New Zealand Queenstown


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Queenstown is a resort town in Otago in the south-west of New Zealand's South Island. It is built around an inlet called Queenstown Bay on Lake Wakatipu, a long thin Z-shaped lake formed by glacial processes, and has spectacular views of nearby mountains.
William Gilbert Rees, along with fellow explorer Nicholas Von Tunzelman, were the first Europeans to settle the area. Rees was in search of pastoral land, and after an initial visit returned in 1860 to establish a high country farm in the location of Queenstown's current town center. However the Rees’ farming lifestyle was to be short-lived. In 1862 gold was discovered in the Arrow River, a short distance from Queenstown at which point Rees converted his wool shed into a hotel named the Queen's Arms, now known as Eichardt's.

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  • Thank you Nikos! I liked this place and I am glad if you like it to. Thanks
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  • Very nice presentation!!! Thanks for sharing and congratulations dear Michaela !! Have a good night !
    Best greetings from Greece. I wish you also a wonderful weekend. Nikos
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  • thank you Nubia for coming, watching, comment. Thank you
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  • Very nice dear Sanda and i like the funny way you presented it at the beginning :)
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  • thank you Free lancer for viewing my slides, posting it on facebook.
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  • Kiwi is the nickname used internationally for people from New Zealand, as well as being a relatively common self-reference. The name derives from the kiwi, a flightless bird, which is native to, and the national symbol of, New Zealand. The usage is not offensive, being treated with pride and endearment as a uniquely recognizable term for the people of New Zealand.
  • History The first New Zealanders to be widely known as Kiwis were the military. The Regimental Signs for all New Zealand regiments feature the kiwi, including those that fought in the Second Boer War, then with the Australian and New Zealand Army Corps in World War I. Much of the interaction between regiments and locals was done under the respective Regimental Sign, and the kiwi came to mean first the men of regiments and then all New Zealanders. Due to the relative isolation of New Zealand, many troops stayed in Europe (particularly at Beacon Hill, near Bulford on the Salisbury Plain, where they carved a chalk kiwi into the hill in 1918) for months or years until transport home could be arranged. The Oxford English Dictionary gives the first use of the 'Kiwi' to mean 'New Zealander' in 1918, in the New Zealand Expeditionary Force Chronicles. The nickname 'Kiwis' for New Zealand servicemen eventually became common usage in all war theatres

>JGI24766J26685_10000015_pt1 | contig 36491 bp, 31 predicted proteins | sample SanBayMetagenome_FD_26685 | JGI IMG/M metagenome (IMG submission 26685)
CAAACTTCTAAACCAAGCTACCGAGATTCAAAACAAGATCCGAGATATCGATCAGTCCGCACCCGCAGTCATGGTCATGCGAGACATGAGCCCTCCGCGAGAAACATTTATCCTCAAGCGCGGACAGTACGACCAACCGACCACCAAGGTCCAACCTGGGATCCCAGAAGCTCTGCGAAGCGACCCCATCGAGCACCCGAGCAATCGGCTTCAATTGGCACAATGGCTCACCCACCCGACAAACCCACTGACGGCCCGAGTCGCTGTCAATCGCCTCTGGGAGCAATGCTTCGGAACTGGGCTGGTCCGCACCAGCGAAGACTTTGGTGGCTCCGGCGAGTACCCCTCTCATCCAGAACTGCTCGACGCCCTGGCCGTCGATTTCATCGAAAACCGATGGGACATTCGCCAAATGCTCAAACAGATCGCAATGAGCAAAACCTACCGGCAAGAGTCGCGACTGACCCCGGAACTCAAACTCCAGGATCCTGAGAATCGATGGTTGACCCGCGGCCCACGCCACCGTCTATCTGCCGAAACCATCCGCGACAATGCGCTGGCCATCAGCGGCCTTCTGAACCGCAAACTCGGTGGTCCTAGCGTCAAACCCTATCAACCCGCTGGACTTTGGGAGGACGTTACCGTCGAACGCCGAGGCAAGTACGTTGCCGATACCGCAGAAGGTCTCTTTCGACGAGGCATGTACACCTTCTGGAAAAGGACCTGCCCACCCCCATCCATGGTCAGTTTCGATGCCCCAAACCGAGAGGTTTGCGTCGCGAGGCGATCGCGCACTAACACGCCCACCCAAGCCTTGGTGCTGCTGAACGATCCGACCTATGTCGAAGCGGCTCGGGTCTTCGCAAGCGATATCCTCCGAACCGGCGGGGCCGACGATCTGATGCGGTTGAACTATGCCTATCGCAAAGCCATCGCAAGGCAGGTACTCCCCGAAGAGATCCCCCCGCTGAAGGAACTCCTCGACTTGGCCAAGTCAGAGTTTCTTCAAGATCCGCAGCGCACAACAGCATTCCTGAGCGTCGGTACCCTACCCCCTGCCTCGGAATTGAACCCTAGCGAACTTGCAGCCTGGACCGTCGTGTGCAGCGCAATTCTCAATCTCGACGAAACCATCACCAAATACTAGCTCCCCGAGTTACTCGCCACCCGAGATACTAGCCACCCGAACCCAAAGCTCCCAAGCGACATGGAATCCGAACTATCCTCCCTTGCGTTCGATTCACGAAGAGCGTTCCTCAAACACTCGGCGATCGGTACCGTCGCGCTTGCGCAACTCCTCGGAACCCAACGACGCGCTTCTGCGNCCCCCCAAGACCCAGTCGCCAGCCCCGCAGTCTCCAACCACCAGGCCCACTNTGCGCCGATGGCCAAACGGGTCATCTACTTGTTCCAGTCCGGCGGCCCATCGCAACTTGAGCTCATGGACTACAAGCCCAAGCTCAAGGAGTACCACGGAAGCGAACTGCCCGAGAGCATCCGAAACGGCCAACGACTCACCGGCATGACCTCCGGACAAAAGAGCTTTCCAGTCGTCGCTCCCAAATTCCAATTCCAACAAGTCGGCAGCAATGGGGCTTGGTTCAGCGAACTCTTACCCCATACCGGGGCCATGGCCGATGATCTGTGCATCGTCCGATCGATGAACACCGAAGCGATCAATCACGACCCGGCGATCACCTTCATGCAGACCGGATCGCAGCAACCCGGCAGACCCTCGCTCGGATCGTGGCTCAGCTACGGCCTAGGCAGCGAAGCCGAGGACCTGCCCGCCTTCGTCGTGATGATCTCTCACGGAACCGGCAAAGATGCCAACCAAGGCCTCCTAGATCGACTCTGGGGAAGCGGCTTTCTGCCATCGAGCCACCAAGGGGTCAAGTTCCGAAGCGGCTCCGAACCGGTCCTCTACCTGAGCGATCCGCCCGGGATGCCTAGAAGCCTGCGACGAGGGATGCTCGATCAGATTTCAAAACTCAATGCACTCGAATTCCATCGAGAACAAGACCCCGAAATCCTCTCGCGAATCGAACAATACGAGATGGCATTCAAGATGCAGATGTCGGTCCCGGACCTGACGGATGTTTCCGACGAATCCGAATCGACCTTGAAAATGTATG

• Following World War II the term was gradually attributed to all New Zealanders and today, throughout the world they are referred to as Kiwis, as well as often referring to themselves that way. Spelling of the word Kiwi, when used to describe the people, is often capitalized, and takes the plural form Kiwis. The bird's name is spelt with a lower-case k and, being a word of Māori origin, normally stays as kiwi when pluralized. Thus, two Kiwis refers to two people, whereas two kiwi refers to two birds. This linguistic nicety is well exemplified by the BNZ Save the Kiwi Conservation Trust, which uses the slogan "Kiwis saving kiwi".
  • New Zealand Queenstown

    1. 1. Queenstown
    2. 2. Welcome to the land of Aotearoa (New Zealand)
    3. 3. Tasman Sea South Pacific Ocean Lake Wakatipu, this Z-shape lake, hemmed in by high hills, has an area of 293 It is some 80km long, barely 5km across at its widest point, and up to 378m deep.
    4. 4. Queenstown was named because ' was fit for Queen Victoria.' Certainly it's lived up to that expectation. Today it's an exhilarating alpine resort, perfect for both adventurers and leisure seekers.
    5. 5. The scenic drive from Wanaka to Queenstown